Kate Bradley (Tiya Sircar) is a TV reporter who takes too many risks getting exclusive footage of fires and daring rescue attempts. Dedicated to the bummer beat, her boss can’t get her to stop, so he gives her a different kind of story, soft news that insults her, but the story turns out to be quite the gold nugget.
An anonymous donor has left a literal bag of cash on someone’s door step. She’s thrilled to have $100 000 but has no idea who could be so generous. That first recipient wants to call it a miracle, but Kate’s story doesn’t stop there. There are other door steps, other bags of money, and pretty soon the whole city’s abuzz with the good news.
Kate, who started off reluctant to report on something so negligible, now has quite a story on her hands. And it’s not just that it’s something positive making the news for once. It’s the mystery of the thing. Who is this guy, who becomes known in the media as Good Sam, short for good samaritan, and why is he changing lives without taking credit? Kate is obsessed with but skeptical of the notion that someone might be doing good without expecting anything in return – is this naiveté, or wishful thinking, or a new kind of philanthropy set to inspire a whole city?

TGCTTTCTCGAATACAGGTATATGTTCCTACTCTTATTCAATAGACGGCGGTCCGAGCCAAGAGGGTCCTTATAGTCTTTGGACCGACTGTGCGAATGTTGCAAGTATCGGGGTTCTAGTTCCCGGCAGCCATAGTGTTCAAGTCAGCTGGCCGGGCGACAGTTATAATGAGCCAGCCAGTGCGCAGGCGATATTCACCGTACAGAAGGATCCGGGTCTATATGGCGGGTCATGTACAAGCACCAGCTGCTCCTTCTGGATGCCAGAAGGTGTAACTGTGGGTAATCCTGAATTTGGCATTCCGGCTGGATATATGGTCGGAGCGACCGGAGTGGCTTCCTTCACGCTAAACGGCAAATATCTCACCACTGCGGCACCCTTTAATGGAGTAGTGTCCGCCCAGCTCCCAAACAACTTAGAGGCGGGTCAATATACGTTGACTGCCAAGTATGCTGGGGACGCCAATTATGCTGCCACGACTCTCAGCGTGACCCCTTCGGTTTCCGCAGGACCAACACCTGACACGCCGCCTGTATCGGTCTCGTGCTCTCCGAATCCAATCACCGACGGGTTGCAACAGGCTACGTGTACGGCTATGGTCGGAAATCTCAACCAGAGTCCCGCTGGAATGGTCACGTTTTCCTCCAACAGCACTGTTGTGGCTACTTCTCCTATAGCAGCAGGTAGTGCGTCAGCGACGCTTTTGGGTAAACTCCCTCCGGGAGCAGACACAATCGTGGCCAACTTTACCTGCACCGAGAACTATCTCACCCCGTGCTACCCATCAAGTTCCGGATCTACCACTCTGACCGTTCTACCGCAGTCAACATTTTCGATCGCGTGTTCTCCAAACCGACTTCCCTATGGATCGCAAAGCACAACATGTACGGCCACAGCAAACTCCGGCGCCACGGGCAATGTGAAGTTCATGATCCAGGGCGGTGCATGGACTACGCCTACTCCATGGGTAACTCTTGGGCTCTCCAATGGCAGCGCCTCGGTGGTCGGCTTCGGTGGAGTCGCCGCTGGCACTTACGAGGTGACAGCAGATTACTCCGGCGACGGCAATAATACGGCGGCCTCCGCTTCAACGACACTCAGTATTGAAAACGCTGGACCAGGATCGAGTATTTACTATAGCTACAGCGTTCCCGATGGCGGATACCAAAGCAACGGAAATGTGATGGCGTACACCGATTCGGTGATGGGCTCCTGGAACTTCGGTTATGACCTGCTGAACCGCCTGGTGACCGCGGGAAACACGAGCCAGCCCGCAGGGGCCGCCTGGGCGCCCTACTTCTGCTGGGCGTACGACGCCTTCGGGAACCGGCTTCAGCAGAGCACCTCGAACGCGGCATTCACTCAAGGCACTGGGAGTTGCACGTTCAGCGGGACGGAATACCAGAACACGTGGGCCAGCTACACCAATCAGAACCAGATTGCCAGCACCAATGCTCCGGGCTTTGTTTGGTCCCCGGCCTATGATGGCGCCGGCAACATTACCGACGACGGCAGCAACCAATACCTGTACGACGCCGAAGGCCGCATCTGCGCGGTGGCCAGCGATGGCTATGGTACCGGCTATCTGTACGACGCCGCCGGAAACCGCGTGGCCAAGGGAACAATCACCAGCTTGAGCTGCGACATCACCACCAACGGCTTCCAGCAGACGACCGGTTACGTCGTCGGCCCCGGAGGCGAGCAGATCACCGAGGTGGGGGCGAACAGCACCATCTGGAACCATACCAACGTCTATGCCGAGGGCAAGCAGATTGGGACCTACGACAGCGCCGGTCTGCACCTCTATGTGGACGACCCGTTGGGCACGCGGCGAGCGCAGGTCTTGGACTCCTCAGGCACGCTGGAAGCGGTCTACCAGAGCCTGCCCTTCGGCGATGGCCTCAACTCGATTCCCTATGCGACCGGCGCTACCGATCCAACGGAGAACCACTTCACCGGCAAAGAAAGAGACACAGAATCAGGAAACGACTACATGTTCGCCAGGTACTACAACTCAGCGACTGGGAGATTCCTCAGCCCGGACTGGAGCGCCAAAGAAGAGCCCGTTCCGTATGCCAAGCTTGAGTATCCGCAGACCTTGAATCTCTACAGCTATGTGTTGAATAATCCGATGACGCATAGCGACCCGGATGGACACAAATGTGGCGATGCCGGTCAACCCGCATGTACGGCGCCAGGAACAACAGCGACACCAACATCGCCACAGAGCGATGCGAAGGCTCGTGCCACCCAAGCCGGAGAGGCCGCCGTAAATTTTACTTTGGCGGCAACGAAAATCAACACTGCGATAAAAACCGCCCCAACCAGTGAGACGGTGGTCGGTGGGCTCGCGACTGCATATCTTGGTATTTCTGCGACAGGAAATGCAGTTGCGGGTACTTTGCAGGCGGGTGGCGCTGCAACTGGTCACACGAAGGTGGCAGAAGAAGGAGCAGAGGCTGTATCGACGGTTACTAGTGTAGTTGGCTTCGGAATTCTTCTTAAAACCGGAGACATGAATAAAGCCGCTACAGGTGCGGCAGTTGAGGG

Good Sam is a feel-good story, and perhaps a bit of a fantasy. In the day and age of Trump, it’s hard to imagine such a positive news cycle dominating the headlines. The plot’s a little flimsy and the characters aren’t shadowed by motivation or even much personality, but Tiya Sircar leads the cast with such good cheer, she’s hard to resist. Which is a good thing, because though Good Sam reaches for themes on the top shelf (journalism’s role in public perception, generosity without expectation), it all too often scrapes along the very bottom (mired in Kate’s relationship status). But with tempered expectations, Good Sam is not a bad way to spend time thinking about how ratings drive a news cycle, and heck, it’s easily accessible on Netflix right now.